Five Smooth Stones

I suspect that I am engaged in spiritual warfare. Teckla has had surgery for breast cancer and just completed three weeks of radiation. She has decided to begin chemotherapy and see if it is bearable. The prognosis after doing all this is good, but it is an ordeal. During this last year, our son Peter, who has been diagnosed with type-one diabetes, has been in the ICU four times and near death several times. Teckla and I are numb but clinging to God.

The battle has been to prevent our numbness from becoming apathy, and then despair. I would like to say I have fought this Goliath of despair with the powerful weapons of intercessory prayer, fasting, and mountain-moving faith. Sadly, if any mountains are moving, they seem to be falling on us. And I am struggling not to eat to ease my anxiety. My prayers are frequent but little more than cries for help.

The stones I have gathered from the stream bed are not impressive. I have fought the enemy by being grateful for small things. A few weeks back on Euphoria Ridge, I saw the blue flash of a skink’s tail as it darted into a crack in the rock. I thought, with gratitude, of the sunny days in Milton-Freewater when my friend Kirby and I caught snakes and lizards along the Walla Walla River. I thanked God for my free-range boyhood spent exploring creeks, rivers, and hills and sinking my puncture-weed wounded feet into the mud of irrigation ditches. I thanked God for Kirby.

I also thank God for the milkweed that has taken over one of growing beds. No monarch butterflies laid eggs on the plants this summer. But I keep hoping. And as the fall storms have blown in, I have seen many seeds take off in the wind. Perhaps these will grow somewhere and help restore the dwindling population of the western migration of monarchs. It feels like faith when the dry, gray seed pods crack and the seeds sail away.

The other day I gave Peter a ride home from Coos Bay. I saw someone shambling down the street with a big coat on, baggy pants, and shirttail sticking out the back. I said to Peter, “I miss Stanley.” We talked about how funny Stanley could be once he started telling jokes. I said I miss having someone to talk to about a mushroom I found or an unusual bird I saw. Peter and I were surprised at how much we missed my brother. I was thankful for Stanley, and for this moment with Peter.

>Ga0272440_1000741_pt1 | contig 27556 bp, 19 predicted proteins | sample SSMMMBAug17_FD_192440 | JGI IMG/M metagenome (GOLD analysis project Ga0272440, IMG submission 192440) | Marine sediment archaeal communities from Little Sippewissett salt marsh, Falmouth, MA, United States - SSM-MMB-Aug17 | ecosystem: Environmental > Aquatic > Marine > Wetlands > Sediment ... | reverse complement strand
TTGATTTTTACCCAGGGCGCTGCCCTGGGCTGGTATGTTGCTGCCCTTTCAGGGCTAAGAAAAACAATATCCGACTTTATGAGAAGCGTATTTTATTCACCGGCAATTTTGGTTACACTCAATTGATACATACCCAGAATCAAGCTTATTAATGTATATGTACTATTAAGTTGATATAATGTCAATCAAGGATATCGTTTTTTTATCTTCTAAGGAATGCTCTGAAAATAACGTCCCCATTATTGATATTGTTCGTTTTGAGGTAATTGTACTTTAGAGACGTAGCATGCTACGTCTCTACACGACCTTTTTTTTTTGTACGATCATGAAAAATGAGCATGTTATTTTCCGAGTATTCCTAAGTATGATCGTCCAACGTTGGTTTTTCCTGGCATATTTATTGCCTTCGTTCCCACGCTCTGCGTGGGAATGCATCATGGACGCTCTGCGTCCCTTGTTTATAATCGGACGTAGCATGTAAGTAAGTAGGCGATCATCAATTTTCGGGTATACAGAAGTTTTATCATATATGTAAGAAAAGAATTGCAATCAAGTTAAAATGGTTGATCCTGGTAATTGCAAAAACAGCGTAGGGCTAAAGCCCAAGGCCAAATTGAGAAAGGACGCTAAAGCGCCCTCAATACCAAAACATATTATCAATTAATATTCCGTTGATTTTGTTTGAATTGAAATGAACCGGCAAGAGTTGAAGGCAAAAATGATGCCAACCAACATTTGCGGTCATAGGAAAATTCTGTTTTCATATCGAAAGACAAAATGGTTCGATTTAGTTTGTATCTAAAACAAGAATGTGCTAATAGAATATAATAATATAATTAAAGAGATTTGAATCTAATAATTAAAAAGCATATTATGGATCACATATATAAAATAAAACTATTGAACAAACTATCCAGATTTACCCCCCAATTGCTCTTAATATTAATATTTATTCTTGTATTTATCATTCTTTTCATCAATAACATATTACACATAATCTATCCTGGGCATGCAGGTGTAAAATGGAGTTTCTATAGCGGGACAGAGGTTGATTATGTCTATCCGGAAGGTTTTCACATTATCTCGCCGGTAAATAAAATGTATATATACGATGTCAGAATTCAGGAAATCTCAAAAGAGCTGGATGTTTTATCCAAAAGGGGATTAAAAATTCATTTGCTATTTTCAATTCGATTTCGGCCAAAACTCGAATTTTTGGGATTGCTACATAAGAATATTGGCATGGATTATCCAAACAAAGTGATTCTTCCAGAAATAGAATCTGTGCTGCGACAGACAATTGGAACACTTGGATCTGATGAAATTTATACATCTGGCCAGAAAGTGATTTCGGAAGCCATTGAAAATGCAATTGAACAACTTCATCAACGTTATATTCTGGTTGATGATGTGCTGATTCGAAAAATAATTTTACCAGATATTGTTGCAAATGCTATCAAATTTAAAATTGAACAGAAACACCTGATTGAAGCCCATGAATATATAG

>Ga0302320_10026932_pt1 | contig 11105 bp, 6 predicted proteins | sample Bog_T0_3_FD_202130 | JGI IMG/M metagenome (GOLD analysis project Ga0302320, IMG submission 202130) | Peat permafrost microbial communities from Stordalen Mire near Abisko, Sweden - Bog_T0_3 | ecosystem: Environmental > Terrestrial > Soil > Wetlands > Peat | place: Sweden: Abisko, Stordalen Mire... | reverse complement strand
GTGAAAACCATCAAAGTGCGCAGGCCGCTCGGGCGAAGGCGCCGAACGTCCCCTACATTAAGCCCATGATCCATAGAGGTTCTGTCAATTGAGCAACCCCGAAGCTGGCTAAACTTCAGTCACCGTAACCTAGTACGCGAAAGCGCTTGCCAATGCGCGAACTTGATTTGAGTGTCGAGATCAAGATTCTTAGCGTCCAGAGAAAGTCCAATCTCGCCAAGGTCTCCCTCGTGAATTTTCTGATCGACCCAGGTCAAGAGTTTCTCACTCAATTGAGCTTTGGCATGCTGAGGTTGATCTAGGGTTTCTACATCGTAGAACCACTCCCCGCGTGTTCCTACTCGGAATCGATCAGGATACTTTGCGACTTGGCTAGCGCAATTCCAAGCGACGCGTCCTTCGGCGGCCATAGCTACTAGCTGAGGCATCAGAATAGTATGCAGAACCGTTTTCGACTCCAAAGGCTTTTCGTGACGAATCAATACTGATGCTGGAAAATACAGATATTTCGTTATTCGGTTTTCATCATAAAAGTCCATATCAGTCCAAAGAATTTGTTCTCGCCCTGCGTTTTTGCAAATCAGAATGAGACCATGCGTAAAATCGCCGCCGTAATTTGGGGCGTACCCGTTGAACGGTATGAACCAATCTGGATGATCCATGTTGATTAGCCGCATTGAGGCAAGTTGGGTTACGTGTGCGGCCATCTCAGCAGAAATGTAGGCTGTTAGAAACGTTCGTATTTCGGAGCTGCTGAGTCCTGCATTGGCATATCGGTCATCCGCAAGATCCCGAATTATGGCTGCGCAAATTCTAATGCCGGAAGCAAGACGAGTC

This morning as Ari and I stepped out the door so I could drive him to school, he looked up at me, his brown eyes wide and his brow furrowed. He then said, “I love you, Pa.” We then continued to the car. But his comment was so unprompted and thoughtful that it pierced my heart with joy. All the weariness of being 67 and caring for a 5-year-old was swept away (for a few minutes). I thanked God for Ari and that moment.

This afternoon I was in the backyard and noticed there is still a hole about a foot deep around the azalea bush in the corner. I remembered our Doberman, Mira, and how she dug holes around the yard. My mom fell in love with Mira and called her “my diggity-dog.” I was thankful for the gift Mira was to Mom and the joy she brought.  

I have framed all this as spiritual warfare because the greatest temptation when faced with great loss, or numbing fear of loss, is to lose all delight in life—to become numb not just to the pain and fear but also to the pleasure and joy. So my five smooth stones against despair and apathy have been words of gratitude springing from a full enjoyment of small things. I can sense the disappointment of the enemy and feel his retreat when I refuse despair and embrace thanksgiving.

In grade school, I often carried a favorite rock or stone in my pocket. Sometimes these were agates I had found during a summer vacation at Cape Perpetua on the Oregon coast. Other times the rocks were pieces of “opal” Kirby and I dug out of the hill above Milton. I just liked the feel of them. Like a little boy in Milton-Freewater, I am thankful for the heaviness and smoothness of these five stones. I am thankful for how well they fit in my sling and how straight they fly toward despair.

About Mark

I live in Myrtle Point, Oregon with my wife Teckla and am the father of four boys. Currently I teach writing and literature at Southwest Oregon Community College. I am a graduate of Myrtle Point High School, Northwest Nazarene College, and have a Masters in English from Washington State University.
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